Editor’s note: Despite numerous work-related trips to Jamaica over the years, there’s still quite a lot left for me to discover about the uncommon side of this popular corner of the Caribbean. Thankfully, UC contributor Laura Albritton is being kind enough to share some of her favorite finds from recent travels there with her Jamaican-born husband, Zickie. Favorite finds like The Roxborough Bar & Restaurant near Ocho Rios…
Considering the number of travelers from all over the world who flock to Jamaica’s north coast year after year for the “Positive Vibration,” you’d think authentically Jamaican oceanfront bars and restaurants would be two-a-penny. Not so, unfortunately.
Yes, Negril has cool cliff-side drinking outposts, and MoBay’s got a few sympathetic spots, but the area around Ocho Rios (or Ochee, as Jamaicans call it) can be a veritable desert for such beachy bastions of the real Jamaica. In their place, you’ll mostly find international chain eateries and touristy cafés within private estates.
On a recent trip to Jamaica, my Kingston-born husband, Zickie, and I found that in Ocho Rios one must head west for the type of seaside vibes more conducive to uncommon travel tastes.
We had eschewed the hurly-burly of downtown Ochee and the seclusion of an all-inclusive resort for one of Annabella and Peter Proudlock’s bohemian cottages on their idyllic compound, Te Moana, about a mile outside town. So far, so good, though the paradisiacal, laid-back, reggae-saturated, sea-view establishment that you dream about and naturally expect was nowhere to be found.
Believe me, we looked.
So one afternoon I badgered Zickie to drive further west in our search. Then a little further. And after that, further still, much to his increasing chagrin.
Traffic on the north coast road can grow a tad irritating even under normal circumstances. Hunger and thirst made our circumstances even worse, causing my normally more than patient spouse to get more than a little cranky. Our quest was proving futile.
Then, just on the edge of sleepy St. Ann’s Bay, in front of the Traffic Authority Examination Depot, I shrieked, “Stop!”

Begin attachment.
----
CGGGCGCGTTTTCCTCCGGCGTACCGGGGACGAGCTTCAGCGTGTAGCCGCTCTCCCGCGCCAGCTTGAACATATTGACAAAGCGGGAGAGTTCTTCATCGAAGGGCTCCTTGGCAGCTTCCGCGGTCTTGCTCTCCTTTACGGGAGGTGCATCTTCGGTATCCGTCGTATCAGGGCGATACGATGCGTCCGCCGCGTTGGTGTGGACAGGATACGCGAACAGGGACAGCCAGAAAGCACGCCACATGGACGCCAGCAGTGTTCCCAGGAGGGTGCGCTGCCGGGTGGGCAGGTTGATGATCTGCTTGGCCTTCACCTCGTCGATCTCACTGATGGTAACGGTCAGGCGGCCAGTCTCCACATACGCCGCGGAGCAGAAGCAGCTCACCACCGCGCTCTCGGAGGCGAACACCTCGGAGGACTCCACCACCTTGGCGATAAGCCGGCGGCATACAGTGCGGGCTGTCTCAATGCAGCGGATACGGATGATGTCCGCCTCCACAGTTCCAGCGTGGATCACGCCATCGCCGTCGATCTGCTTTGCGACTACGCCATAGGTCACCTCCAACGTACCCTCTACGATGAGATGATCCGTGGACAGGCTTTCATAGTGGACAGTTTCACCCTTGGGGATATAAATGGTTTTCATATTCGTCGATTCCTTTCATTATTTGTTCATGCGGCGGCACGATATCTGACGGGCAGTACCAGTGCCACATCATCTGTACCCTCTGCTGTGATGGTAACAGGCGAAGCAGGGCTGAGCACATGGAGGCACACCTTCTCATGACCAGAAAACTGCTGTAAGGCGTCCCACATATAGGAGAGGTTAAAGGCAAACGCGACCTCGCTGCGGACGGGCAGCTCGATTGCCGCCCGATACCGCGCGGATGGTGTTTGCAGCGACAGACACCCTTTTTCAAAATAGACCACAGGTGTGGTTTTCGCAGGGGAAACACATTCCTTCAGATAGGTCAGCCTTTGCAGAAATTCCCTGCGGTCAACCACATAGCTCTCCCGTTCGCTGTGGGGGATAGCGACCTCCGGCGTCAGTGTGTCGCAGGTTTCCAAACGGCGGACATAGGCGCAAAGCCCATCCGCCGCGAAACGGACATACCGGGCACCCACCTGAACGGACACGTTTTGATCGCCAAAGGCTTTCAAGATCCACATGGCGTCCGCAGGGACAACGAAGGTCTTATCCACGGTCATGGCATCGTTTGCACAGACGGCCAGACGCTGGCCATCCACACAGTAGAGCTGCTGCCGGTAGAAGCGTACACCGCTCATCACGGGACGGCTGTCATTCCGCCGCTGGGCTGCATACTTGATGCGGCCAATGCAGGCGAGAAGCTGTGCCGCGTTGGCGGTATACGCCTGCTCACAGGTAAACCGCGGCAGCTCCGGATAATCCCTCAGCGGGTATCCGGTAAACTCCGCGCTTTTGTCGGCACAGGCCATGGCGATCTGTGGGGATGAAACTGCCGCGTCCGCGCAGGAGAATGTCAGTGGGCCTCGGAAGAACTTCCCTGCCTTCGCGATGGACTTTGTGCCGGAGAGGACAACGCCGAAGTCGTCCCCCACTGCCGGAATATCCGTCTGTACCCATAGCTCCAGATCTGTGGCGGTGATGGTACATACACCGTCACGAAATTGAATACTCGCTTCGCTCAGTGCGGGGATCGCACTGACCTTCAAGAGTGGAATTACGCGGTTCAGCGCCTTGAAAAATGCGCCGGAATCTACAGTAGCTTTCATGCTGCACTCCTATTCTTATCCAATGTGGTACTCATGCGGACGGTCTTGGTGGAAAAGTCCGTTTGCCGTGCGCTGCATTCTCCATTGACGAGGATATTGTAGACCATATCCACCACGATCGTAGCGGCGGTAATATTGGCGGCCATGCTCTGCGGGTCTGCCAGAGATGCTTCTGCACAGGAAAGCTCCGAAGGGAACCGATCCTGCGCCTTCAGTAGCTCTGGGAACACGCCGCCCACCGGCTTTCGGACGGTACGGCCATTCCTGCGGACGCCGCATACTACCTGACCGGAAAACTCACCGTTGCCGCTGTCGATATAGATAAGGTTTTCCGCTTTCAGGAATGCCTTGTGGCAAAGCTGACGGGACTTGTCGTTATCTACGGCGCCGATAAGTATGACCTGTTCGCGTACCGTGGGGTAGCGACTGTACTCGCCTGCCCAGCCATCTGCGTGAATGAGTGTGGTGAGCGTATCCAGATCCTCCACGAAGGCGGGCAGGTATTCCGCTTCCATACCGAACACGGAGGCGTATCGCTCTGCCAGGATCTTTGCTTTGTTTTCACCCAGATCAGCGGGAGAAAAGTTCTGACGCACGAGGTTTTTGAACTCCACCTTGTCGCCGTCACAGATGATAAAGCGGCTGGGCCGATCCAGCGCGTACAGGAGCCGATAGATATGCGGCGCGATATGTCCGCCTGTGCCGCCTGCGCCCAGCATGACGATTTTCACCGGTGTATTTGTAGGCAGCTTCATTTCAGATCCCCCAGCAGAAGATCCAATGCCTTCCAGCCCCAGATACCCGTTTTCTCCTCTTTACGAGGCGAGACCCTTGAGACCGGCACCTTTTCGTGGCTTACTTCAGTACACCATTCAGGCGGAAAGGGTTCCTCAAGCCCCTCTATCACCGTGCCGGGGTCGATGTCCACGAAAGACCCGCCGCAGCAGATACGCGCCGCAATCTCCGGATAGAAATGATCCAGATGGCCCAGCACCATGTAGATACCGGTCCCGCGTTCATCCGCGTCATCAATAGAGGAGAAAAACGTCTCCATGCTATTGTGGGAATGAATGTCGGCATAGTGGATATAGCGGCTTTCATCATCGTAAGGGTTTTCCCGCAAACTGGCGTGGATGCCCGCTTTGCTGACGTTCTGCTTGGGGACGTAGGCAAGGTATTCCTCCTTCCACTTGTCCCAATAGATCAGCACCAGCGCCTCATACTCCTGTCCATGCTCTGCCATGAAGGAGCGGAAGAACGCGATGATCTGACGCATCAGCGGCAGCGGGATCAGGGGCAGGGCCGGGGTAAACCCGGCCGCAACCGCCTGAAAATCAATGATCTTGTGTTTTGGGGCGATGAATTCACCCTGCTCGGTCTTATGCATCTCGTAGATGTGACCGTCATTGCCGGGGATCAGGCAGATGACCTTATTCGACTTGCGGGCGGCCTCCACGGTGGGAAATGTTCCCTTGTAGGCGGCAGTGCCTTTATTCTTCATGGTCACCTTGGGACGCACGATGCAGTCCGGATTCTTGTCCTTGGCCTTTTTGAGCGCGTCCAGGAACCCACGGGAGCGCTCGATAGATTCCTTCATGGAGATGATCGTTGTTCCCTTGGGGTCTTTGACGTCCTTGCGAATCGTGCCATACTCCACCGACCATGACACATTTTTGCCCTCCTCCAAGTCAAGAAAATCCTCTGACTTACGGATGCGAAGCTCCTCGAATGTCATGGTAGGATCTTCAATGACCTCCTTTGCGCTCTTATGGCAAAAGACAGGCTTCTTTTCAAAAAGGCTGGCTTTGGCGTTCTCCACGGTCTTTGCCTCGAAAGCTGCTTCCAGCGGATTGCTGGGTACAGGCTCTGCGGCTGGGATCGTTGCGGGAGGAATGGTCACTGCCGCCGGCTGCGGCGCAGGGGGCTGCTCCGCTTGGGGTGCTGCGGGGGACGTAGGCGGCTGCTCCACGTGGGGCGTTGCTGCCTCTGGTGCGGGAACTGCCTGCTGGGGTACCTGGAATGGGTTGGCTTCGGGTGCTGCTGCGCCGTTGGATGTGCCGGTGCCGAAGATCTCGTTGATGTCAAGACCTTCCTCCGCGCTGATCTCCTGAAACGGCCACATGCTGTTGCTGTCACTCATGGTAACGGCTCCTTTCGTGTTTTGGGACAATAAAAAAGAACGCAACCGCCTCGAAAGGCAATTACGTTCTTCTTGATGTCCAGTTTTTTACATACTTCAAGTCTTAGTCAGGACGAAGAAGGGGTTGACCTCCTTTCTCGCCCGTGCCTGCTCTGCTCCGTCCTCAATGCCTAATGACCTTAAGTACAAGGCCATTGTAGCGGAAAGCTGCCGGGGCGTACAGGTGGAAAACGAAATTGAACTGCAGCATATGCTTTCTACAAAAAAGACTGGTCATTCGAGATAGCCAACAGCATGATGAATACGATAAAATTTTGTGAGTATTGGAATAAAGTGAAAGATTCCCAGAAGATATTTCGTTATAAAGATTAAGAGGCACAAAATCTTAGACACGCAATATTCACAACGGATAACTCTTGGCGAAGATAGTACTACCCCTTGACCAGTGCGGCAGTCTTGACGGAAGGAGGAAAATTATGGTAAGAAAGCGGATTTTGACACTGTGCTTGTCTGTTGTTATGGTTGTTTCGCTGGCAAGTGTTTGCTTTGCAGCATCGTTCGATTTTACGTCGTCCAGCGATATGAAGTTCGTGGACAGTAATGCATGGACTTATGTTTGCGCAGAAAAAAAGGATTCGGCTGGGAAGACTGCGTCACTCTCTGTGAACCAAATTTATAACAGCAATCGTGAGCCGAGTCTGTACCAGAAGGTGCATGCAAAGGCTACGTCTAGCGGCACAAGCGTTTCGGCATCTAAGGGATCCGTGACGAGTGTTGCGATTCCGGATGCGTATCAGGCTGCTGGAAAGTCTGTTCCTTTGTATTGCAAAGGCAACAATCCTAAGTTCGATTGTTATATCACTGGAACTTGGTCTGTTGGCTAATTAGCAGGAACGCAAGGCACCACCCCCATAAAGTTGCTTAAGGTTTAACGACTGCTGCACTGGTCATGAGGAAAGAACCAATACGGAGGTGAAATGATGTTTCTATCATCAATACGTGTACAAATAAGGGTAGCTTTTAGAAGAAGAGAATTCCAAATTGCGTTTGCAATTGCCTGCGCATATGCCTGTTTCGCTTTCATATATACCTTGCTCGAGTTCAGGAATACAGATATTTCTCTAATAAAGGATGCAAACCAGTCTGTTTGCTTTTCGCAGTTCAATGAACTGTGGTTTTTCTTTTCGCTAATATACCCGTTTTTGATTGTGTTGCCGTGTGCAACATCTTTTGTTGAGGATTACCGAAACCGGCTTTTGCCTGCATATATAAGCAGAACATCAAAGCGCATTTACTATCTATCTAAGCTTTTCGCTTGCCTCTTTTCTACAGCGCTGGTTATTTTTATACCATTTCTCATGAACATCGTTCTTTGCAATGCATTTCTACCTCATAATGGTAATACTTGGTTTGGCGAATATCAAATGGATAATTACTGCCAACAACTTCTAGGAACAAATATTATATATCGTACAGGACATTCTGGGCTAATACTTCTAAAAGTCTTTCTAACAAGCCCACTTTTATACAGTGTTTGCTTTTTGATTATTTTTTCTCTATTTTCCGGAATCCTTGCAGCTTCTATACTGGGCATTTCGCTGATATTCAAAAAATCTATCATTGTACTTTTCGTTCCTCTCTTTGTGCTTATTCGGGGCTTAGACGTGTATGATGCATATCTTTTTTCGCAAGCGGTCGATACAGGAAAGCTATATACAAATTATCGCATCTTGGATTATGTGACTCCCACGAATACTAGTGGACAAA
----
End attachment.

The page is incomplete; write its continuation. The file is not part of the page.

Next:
Zickie slammed on the brakes. “What? What’s wrong?”
“Look at that!”
Swiveling his head to the east, he spotted it – The Roxborough Bar and Restaurant. “Sweet Jesus,” he exhaled. The universe had obviously taken pity on us and plunked down the Platonic ideal of an ocean-front slice of authentic Jamaica.
Open air? Check. Fish sculptures attached to the walls? Check. Chill reggae tunes? Yep. Sweet sea-life murals that make you burst into a smile? Check again.
We walked in cautiously, afraid the Roxborough might be closed after lunchtime, or maybe totally out of drink, but no. Our luck held. The bar looked impressively stocked with a host of fabulous liquor, including, of course, Appleton V/X, which Zickie promptly ordered with tonic and a Ting soda on the side. Of course I went for the Red Stripe. (I’m a sucker for those cute, chubby bottles.) Meanwhile, our waitress and the bartender were both…friendly. Helpful. Pleasant.
Could it get any better? Indeed!
The view that I’d so stubbornly sought couldn’t have been more picturesque. Streaks of turquoise shot through the cerulean blue sea. Palm trees brandished their fronds in a refreshing breeze, which kept the temperature perfect.
No overwrought tourist developments interfered with the scenery. Next door two ancient, wood-frame buildings, including the Traffic Depot, reeked historic atmosphere. It was about as unspoiled as Jamaica can get.
It would have been greedy to expect anything more, but then we got the menu, with its selection of dishes curated by the Roxborough’s proprietor, Jasper Rose. Pepper shrimp, coconut fish run-down, jerk fish, steam fish, rice and peas…my mouth literally watered as I read the words. Impossible to make a choice!
Finally, I ordered the escovitch fish – a whole snapper flash-fried with a spicy pickle sauce of scotch bonnet pepper, onions, and sliced carrots.
Now, let me digress: good escovitch fish is a Jamaican dish that I’ve had plenty of times. A seriously devoted home cook, Zickie’s got more or less a Ph.D. in escovitch sauce. So we’re pretty hard to impress.
When the charming waitress set down our plates, though, we inhaled a gorgeous aroma of sea and spice. Jimmy Cliff crooned over the speakers about the “wonderful world” as the wind ruffled my hair. Between mouthfuls I paused just long enough to murmur, “One of the best meals I’ve ever eaten.”
To find your way to The Roxborough Bar & Restaurant, just head west out of Ocho Rios on the AGR Byfield Highway for about 20 minutes. The bar will be on your left, along the shore, just inside the St. Ann’s Bay area. For more info, check in in with The Roxborough on Facebook, or call them at Tel: 876-562-6725.
Thanks for the great insights, Laura! I can’t wait to see what additional secrets of Jamaica you’ll have to share with us in the near future. Meanwhile, for more of Laura’s great writing, be sure to visit her online.